Mid-cap Copper Mountain Mining (CUM-T) and its majority-owned copper-gold-silver open-pit mine near Princeton in southern British Columbia, is a potential takeover target, says Orest Wowkodaw of Canaccord Genuity.
The Toronto-based mining analyst has initiated coverage of the company with a buy rating and a $5 target price on the stock. (The company is currently trading at $3.65 per share within a 52-week range of $2.43-6.39.)
“Copper Mountain is a relatively attractive takeover target given its long mine life, good exploration potential, attractive valuation, and low-risk political jurisdiction,” he writes in a note to clients.
Next year, the Copper Mountain mine should produce 85 million pounds of copper, a year-on-year increase of 38%, he forecasts, adding that “after struggling with its initial ramp-up” the fourth quarter of this year will be a “turning point” and “lead to a share re-rating.”
Copper Mountain owns 75% of the mine, with Mitsubishi Materials Corp. owning the remaining 25%.
The Copper Mountain mine started production in the summer of 2011 and has a resource of about 5 billion lb. copper.
In the first nine months of 2012, the mine produced a total of 45.9 million lb. copper, 14,700 oz. gold, and 330,000 oz. silver.
On Nov. 14, the company posted its quarterly results. For the three months ended Sept. 30, the mine produced 12.5 million lb. copper, 4,300 oz. gold and 77,200 oz. silver, and the company completed three shipments of concentrate containing 12.1 million lb. copper to Japan for smelting.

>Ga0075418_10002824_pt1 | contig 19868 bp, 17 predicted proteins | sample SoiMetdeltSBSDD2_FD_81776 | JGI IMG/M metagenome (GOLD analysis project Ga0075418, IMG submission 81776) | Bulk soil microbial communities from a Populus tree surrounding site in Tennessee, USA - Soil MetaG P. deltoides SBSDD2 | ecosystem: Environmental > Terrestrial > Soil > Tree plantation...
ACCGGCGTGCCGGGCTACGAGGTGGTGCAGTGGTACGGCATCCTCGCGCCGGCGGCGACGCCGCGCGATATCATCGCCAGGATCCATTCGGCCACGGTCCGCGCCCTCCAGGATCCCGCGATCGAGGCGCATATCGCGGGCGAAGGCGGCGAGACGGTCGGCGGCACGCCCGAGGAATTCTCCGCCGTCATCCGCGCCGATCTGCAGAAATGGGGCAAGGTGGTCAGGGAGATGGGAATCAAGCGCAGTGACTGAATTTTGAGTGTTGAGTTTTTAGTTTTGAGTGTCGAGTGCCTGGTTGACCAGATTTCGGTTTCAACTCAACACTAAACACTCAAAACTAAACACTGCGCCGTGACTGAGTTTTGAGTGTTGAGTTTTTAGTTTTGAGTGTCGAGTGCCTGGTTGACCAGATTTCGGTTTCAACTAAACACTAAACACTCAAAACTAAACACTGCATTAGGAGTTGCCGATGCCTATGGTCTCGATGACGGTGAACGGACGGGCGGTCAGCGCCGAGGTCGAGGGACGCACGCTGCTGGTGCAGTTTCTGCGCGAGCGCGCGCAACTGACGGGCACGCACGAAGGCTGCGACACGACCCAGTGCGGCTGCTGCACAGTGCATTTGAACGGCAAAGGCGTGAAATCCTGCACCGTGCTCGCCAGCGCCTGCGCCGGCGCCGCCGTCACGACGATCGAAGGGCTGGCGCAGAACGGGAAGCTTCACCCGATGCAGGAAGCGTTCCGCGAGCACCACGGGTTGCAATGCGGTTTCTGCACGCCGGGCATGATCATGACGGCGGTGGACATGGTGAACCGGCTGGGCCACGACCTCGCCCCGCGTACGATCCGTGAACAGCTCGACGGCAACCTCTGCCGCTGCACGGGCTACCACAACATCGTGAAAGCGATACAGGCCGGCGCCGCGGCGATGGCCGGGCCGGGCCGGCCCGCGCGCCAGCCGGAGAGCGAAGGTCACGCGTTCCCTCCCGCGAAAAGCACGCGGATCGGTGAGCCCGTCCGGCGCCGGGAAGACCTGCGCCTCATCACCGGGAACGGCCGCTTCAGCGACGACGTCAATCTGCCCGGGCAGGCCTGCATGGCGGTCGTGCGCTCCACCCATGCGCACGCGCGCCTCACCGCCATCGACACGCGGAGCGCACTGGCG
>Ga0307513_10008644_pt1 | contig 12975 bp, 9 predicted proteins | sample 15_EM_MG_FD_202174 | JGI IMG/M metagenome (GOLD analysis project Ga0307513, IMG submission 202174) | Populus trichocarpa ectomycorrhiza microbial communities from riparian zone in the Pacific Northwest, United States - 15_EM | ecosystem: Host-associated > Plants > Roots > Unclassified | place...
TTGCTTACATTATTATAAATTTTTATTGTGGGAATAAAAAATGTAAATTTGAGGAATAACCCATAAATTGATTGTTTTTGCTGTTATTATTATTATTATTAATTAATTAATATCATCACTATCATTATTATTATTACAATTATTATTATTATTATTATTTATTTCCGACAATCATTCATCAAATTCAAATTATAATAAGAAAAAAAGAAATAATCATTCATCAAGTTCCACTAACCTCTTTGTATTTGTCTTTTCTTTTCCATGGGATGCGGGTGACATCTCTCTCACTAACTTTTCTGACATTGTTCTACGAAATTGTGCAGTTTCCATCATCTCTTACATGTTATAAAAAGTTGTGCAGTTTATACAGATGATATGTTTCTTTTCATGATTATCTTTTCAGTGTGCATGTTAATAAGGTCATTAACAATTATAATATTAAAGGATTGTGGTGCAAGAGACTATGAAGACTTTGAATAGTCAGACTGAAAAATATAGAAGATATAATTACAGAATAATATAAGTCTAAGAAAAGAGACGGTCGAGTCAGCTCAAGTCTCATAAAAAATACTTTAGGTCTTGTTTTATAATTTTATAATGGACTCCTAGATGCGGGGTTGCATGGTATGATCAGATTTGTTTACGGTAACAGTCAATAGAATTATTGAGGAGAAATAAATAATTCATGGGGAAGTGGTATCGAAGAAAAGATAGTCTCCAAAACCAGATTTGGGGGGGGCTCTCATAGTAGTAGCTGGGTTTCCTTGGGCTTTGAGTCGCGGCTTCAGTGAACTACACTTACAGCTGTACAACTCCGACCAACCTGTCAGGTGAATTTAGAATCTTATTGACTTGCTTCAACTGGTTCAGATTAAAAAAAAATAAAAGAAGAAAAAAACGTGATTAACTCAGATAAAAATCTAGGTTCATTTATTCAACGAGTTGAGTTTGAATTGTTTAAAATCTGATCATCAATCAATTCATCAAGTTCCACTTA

Revenues net of smelter charges and pricing adjustments totalled $46.6 million for a gross loss of $1.5 million. Total cash costs of copper sold came in at US$3.25 per lb. copper after gold and silver by-product credits.
Mill production was adversely affected during the quarter due to a continuing failure of SAG mill grates, ball mill motor modifications and tailings line maintenance, Jim O’Rourke, the company’s president and chief executive, outlined in a news release announcing the results.
The interruptions affected production in July and lead to higher costs for repair items, which were expensed in the quarter. But unscheduled downtime was reduced in the final two months of the quarter and management says in the fourth quarter it will focus on optimizing mine and mill operations to incrementally increase the daily tonnage and sustain the concentrator at or above the design capacity of 35,000 tons per day.
After the third quarter results were announced, John Hayes of BMO Capital Markets reduced his target price from $4.50 per share to $4.00 per share, citing higher than anticipated cash costs, among other reasons.
“Improvements leading to the mill achieving design capacity have been overshadowed by the poor quarterly results, the lack of clarity and detail on guidance, combined with increased estimated operating costs,” he wrote in a Nov. 15 research note to clients. “Based on the changes made to our assumptions, our 10% NAV estimate [has] decreased by 24%.”
Hayes forecasts the mine will produce 85 million lb. copper next year at co-product total cash costs of US$1.87 per lb. of copper. Life-of-mine attributable production he estimates will reach about 1.1 billion lb. copper and 305,000 oz. gold at average co-product total cash costs of US$2.42 per lb. copper and US$1,228 per oz. gold.
In terms of exploration potential, the deposit is open laterally and at depth. Currently there are two diamond drills on the property that are focused on mineralization at depth in the southern end of the third pit and around the second pit.
Wowkodaw of Canaccord believes the current drill program will “materially increase the size of the deposit.”
He argues that the company is currently trading at a 2013E and 2014E enterprise value/EBITDA of 6.6x and 4.3x, and a 42.6% discount to his 8% NPV estimate of $6.79 per share. “This compares favourably to our mid-tier producer coverage universe at 7.7x and 5.7x, and a 35% discount,” he writes.
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